Gov. Rick Scott’s transition to a new term suddenly turned rocky Tuesday when he forced the resignation of the longtime leader of the Florida Department of Law Enforcement.
Gerald Bailey, commissioner for nearly a decade, was replaced on an interim basis without explanation by Rick Swearingen, director of the Capitol Police.
Bailey’s resignation followed a mid-morning visit to FDLE headquarters by Scott’s general counsel, Pete Antonacci, who did not respond to a request for comment.
The governor’s office issued a terse news release that led with Swearingen’s interim appointment. The release thanked Bailey for his service “and for all he has done to keep our state safe,” calling him a “terrific leader.”
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Within hours, Bailey’s official biography had been scrubbed from FDLE’s website and replaced with: “Commissioner’s biography is currently being updated.”
Bailey’s associates in law enforcement were blindsided by the news, as was at least one Cabinet member, Agriculture Commissioner Adam Putnam.
“I appreciate Commissioner Bailey’s service to the state of Florida, and I look forward to meeting the governor’s interim selection,” Putnam said. “This position is vitally important to the safety of all Floridians and I will weigh my decision very carefully.”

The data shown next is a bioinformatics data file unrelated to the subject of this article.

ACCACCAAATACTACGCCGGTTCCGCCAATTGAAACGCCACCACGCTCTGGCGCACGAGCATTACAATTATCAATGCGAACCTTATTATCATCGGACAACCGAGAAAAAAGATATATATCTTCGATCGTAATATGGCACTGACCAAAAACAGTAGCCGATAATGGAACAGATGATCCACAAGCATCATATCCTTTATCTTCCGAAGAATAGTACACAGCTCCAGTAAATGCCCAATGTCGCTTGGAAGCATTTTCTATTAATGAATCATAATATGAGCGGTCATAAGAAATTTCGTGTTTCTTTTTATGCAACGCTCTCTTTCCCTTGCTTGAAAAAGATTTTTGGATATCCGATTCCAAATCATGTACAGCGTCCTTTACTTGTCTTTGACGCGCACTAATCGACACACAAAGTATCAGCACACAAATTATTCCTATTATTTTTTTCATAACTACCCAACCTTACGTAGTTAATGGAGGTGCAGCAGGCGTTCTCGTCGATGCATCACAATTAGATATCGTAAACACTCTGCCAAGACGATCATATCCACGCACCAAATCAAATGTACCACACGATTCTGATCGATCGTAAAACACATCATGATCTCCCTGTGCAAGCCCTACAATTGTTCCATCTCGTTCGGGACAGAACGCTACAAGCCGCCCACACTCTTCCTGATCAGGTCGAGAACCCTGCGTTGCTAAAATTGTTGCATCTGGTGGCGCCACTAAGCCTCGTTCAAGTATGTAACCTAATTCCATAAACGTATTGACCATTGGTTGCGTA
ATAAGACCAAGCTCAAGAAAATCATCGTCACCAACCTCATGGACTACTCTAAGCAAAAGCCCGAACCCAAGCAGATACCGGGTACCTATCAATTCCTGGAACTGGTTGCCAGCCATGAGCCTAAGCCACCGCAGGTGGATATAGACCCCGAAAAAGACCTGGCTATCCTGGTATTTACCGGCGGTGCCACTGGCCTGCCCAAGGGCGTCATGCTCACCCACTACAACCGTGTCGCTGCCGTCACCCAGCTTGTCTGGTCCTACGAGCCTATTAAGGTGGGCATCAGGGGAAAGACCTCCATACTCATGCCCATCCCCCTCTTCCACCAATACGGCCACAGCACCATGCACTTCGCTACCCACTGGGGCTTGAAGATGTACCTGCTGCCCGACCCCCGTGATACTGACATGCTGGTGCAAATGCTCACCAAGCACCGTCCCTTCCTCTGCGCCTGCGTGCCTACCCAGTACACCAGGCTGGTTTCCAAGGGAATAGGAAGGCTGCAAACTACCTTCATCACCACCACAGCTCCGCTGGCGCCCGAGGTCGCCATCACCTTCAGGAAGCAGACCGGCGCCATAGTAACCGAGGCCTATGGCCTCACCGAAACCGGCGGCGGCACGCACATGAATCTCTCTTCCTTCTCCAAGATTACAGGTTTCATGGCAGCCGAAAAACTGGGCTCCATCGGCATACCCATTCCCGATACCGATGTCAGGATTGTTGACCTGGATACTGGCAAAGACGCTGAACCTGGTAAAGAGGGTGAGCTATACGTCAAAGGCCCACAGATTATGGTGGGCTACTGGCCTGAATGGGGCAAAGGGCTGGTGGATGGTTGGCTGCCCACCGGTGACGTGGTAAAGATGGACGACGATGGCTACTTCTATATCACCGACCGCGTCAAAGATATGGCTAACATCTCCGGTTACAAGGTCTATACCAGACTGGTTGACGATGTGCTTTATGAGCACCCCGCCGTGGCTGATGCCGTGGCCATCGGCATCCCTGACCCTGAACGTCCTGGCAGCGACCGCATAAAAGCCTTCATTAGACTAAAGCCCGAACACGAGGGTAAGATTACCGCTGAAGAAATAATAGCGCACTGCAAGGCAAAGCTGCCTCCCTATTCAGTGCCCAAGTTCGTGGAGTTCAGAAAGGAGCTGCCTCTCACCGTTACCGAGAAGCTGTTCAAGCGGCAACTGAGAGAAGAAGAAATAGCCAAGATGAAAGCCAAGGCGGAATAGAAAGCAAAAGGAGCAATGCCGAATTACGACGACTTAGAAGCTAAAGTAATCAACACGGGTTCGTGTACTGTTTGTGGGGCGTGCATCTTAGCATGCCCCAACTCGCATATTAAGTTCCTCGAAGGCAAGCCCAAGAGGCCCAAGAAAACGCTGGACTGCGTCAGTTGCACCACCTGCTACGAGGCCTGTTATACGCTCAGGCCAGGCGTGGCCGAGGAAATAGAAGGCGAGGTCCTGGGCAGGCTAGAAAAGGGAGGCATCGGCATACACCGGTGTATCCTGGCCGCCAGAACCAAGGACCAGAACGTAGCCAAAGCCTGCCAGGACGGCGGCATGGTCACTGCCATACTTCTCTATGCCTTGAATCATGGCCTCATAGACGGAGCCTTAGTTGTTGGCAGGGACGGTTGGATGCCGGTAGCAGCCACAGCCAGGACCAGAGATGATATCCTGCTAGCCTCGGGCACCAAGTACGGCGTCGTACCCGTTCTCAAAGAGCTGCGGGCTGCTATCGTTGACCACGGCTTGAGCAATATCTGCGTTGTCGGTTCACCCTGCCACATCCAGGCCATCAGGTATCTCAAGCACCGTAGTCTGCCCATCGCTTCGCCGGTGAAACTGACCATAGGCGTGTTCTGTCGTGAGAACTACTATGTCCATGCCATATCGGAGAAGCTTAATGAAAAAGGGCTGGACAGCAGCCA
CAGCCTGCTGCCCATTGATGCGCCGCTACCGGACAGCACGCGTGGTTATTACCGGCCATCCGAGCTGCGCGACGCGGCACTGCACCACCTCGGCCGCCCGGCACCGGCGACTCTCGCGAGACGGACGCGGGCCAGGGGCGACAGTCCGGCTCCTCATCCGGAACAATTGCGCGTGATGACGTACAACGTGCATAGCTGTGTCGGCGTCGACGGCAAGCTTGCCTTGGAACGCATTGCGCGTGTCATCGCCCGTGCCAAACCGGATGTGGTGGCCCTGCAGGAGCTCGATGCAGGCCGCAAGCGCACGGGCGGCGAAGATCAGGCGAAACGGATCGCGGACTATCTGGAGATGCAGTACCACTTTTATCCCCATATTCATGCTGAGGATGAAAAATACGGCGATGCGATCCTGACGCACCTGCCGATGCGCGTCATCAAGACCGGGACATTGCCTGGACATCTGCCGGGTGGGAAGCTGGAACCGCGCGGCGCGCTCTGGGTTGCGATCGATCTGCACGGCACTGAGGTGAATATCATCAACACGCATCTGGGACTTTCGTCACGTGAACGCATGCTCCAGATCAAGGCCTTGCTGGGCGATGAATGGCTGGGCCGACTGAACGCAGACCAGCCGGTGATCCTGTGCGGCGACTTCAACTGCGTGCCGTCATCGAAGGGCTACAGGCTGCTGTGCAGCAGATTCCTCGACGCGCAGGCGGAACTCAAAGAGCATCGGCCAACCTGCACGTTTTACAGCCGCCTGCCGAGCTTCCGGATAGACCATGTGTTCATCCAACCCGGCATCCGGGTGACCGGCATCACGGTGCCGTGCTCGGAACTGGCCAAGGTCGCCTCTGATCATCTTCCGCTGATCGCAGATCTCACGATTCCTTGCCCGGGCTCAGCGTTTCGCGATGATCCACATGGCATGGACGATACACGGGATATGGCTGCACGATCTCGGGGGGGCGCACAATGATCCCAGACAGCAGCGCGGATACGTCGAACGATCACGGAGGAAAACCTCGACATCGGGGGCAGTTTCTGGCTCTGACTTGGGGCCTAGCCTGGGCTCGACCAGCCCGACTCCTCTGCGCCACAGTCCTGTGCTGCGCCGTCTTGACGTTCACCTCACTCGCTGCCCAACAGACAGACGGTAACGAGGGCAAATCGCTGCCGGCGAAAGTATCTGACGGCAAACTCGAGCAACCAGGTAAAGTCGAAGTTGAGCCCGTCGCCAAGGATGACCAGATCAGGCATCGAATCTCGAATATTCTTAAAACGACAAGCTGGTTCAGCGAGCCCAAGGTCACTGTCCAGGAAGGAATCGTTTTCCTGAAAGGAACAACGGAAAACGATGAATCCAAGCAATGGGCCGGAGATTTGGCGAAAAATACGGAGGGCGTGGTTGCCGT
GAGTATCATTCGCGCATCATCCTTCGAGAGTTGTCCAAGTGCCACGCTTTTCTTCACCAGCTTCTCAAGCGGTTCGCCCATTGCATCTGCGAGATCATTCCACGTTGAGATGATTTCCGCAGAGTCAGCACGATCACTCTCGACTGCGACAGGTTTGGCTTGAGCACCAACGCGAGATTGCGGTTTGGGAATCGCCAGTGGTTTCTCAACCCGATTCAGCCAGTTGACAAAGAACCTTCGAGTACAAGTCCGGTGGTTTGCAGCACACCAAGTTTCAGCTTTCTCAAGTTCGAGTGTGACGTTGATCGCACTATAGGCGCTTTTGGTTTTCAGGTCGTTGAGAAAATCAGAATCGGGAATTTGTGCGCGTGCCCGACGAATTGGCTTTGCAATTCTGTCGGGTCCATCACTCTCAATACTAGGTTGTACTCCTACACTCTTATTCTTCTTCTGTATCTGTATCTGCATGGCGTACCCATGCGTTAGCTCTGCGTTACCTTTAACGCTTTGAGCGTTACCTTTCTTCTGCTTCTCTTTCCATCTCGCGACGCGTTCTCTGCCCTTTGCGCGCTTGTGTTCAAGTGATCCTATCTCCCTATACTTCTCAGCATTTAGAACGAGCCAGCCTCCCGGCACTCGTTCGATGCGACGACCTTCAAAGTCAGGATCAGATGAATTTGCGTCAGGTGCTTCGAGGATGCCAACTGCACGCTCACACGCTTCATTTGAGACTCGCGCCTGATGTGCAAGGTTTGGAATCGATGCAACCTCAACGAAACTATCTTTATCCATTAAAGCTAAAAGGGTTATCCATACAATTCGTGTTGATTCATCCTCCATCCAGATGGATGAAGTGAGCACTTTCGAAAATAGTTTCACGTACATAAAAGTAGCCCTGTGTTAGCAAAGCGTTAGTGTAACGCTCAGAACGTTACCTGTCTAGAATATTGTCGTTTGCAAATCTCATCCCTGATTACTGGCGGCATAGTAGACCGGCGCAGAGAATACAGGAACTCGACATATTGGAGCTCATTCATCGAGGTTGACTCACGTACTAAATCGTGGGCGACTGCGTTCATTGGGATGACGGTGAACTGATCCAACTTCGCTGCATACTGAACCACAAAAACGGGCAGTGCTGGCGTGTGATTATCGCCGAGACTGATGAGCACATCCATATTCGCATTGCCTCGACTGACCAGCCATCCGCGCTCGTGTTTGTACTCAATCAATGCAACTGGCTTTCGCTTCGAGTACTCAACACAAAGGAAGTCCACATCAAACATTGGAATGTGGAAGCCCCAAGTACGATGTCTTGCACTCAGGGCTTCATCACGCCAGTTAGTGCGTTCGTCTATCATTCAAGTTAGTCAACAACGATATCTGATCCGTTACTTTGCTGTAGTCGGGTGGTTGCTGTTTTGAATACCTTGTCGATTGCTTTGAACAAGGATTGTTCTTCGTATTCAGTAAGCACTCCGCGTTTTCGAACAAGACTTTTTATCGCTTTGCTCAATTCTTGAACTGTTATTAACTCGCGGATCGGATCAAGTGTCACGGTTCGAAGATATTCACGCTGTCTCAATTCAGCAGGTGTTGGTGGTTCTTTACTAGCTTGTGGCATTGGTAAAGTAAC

Bailey, a respected professional with a 35-year career in law enforcement, had been FDLE commissioner since 2006 when Jeb Bush was governor. He started as a state trooper in North Carolina and had held a variety of posts at FDLE since 1987, from special agent to inspector general to chief of its crime laboratories.
Scott’s chief of staff, Melissa Sellers, declined to elaborate on why Bailey was forced out, and calls to FDLE were not returned.
Upheaval at FDLE is rare and the agency strives to be above politics, which is not always easy because of its mission.
Early in Scott’s term, FDLE investigated the destruction of emails in the governor’s team. FDLE agents also questioned former Lt. Gov. Jennifer Carroll about ties to a veterans’ charity before she was forced to resign in March 2013.
By law, the hiring of the FDLE commissioner is a joint decision by the governor and the three Cabinet members.
FDLE has about 1,700 full-time employees and an annual budget of $300 million. The agency tracks sex offenders, investigates public corruption, maintains a DNA database and provides round-the-clock security to the governor and his family.
At Bailey’s last public appearance at a Dec. 9 Cabinet meeting, Chief Financial Officer Jeff Atwater expressed concern about how long it takes for FDLE’s crime lab to complete DNA investigations. Bailey said one reason is that FDLE pays its crime analysts less money than county sheriffs and people are leaving after they complete a mandatory three-year employment period.
“We’re having tremendous turnover problems,” Bailey told the Cabinet.